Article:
Fiji Times | Suva | October 24, 2006
Pacific ACP united against pressure
THE Pacific ACP region will not give in to pressure from the European Commission regarding the Economic Partnership Agreement.
Opening the Pacific ACP leaders meeting in Nadi yesterday, Papua New Guinea prime minister Sir Michael Somare said after much negotiation, the European Commission had conceded that not all Pacific ACPs would need to sign up to a single, comprehensive EPA.
"The trade in goods component could form an attachment or protocol to the main EPA to which the EU and all PACPS would sign up to,"he said
Sir Michael said the region had gone to great lengths to prepare and submit its position papers to the commission and "the responses to the submissions from the EU to date have been less than satisfactory."
He believes the region must maintain its solidarity and said they must negotiate what they believed an EPA that truly reflected the needs and aspirations of their members were obtained.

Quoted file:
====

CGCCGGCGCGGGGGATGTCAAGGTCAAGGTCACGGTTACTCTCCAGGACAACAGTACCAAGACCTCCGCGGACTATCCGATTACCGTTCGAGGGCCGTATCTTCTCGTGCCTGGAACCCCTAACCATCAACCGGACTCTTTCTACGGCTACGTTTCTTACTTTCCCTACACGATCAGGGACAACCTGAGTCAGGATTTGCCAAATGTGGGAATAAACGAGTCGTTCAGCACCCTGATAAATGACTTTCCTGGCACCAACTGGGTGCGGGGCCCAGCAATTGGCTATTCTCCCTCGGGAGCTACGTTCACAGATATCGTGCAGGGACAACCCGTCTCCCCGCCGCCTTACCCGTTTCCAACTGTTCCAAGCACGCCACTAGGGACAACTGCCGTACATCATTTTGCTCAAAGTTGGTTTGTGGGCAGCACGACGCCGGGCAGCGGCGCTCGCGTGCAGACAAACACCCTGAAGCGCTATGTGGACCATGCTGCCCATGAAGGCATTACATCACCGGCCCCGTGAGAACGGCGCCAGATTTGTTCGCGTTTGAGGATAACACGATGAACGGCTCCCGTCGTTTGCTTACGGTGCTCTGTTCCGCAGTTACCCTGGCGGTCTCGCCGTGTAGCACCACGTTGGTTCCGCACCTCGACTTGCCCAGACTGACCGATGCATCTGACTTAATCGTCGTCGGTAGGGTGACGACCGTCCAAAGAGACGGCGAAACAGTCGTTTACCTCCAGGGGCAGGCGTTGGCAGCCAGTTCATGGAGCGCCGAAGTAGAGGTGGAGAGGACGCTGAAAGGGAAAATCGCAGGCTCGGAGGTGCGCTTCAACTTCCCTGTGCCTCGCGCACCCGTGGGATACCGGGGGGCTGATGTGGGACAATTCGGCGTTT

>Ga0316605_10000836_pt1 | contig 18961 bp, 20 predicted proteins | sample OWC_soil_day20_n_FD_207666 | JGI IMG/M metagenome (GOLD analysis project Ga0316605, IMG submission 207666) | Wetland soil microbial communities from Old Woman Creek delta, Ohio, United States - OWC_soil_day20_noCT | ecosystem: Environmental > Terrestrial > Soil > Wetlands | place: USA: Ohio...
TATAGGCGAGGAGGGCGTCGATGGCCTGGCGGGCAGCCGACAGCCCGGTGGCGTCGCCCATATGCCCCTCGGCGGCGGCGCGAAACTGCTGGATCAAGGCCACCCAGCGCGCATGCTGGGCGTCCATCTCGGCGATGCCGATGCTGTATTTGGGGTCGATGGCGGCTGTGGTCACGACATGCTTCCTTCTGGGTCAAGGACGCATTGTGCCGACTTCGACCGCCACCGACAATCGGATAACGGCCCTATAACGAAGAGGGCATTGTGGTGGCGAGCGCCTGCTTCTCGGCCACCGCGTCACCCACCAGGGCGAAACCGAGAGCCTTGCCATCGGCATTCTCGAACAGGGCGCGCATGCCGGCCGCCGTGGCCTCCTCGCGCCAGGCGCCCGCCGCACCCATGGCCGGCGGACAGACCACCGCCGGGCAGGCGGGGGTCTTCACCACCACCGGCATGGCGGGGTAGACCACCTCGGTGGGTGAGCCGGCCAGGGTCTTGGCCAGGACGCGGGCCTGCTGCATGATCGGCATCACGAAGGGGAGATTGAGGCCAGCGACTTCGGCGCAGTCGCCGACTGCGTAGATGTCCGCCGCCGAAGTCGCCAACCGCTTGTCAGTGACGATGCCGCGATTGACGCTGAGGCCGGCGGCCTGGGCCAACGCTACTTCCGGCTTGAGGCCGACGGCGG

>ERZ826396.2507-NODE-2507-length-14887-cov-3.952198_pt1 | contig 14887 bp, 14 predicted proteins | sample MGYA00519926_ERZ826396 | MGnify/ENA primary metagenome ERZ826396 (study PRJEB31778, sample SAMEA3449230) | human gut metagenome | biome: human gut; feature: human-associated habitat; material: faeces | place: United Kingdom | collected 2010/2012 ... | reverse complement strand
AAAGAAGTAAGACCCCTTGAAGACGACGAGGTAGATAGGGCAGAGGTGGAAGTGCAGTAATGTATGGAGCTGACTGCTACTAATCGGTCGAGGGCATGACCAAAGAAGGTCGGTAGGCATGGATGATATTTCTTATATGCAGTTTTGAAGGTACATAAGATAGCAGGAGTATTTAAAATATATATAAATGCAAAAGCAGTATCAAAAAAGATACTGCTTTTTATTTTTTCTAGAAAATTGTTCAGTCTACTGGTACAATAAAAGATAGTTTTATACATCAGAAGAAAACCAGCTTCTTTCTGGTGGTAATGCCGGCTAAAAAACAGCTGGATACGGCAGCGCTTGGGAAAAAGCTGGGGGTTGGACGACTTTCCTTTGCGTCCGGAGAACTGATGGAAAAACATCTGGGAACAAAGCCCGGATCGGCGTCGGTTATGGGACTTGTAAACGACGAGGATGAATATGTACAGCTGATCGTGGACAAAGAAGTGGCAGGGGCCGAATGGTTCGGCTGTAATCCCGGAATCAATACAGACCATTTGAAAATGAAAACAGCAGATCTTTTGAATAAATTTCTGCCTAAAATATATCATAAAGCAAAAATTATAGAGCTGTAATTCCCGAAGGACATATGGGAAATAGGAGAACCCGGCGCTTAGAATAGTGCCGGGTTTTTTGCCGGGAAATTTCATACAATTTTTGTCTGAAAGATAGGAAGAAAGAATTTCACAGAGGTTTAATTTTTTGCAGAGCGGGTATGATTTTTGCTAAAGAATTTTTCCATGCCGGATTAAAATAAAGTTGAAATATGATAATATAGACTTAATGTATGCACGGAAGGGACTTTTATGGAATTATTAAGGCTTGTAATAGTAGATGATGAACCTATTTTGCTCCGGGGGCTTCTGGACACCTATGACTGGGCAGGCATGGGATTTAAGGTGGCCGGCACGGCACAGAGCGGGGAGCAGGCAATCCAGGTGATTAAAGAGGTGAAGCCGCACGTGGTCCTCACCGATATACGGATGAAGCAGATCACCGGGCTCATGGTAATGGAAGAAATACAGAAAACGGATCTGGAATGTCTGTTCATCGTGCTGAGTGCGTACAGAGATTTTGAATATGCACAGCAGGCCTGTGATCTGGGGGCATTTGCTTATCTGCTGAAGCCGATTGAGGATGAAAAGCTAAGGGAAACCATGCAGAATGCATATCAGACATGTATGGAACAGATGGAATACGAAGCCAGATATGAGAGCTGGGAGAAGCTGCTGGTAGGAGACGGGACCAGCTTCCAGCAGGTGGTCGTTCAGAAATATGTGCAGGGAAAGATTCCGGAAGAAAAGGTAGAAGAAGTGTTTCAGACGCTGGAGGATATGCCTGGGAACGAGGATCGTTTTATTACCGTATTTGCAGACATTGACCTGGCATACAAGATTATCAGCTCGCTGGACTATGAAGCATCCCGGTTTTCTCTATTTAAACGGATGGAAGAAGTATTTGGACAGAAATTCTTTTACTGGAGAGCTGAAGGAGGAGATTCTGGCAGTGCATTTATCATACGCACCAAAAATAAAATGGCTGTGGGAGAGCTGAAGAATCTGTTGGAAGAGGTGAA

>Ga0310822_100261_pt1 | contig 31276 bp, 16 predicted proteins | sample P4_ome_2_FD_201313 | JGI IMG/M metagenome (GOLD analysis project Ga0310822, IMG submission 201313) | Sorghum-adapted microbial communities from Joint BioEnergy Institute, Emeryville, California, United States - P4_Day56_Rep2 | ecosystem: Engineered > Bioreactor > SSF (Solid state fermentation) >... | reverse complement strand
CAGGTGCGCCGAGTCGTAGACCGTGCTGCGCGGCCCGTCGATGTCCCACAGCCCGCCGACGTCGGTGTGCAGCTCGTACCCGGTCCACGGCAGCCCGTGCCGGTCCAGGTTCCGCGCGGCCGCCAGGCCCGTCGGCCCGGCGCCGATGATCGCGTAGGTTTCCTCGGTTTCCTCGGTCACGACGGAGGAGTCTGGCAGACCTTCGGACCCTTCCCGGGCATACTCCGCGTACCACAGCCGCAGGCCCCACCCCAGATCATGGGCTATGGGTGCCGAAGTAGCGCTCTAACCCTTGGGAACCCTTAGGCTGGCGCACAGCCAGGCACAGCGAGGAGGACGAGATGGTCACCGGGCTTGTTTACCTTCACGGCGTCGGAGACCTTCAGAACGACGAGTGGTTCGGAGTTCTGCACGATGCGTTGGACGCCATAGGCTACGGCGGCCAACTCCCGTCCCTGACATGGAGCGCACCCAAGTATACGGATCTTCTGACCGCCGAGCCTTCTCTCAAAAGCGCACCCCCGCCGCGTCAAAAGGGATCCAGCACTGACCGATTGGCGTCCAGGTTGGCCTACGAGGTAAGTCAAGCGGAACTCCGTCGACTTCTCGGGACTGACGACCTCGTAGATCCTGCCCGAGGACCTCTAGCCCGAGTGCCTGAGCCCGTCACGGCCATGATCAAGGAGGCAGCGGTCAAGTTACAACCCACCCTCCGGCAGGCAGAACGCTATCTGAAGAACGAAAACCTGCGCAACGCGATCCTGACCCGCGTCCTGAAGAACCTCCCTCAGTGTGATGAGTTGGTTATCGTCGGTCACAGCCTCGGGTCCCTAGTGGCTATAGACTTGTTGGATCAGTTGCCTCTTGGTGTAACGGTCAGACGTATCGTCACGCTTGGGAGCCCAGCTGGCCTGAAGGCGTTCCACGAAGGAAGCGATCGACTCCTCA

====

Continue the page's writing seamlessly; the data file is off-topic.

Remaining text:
"I note the Pacific ACP states are prepared to move forward with a view to concluding a successful EPA negotiation by December 2007,"he said.
"However, through the process of our negotiations, we must ensure that the EPA must be development oriented and truly reflect the unique character of our region before our members can sign off with EU.
"We must maintain our solidarity and collective bargaining as our strength in order to obtain the best for our people to enable us to integrate among ourselves first and than into the wider world economy."
In terms of trade in goods agreement, Sir Michael said the region had put to the EU that not all members traded goods with the EU so it might be difficult for all to participate in the agreement.
"One of the new developments in the EPA negotiations is that all Pacific ACP states have shown interest in becoming a party to a trade in services agreement,"Sir Michael said.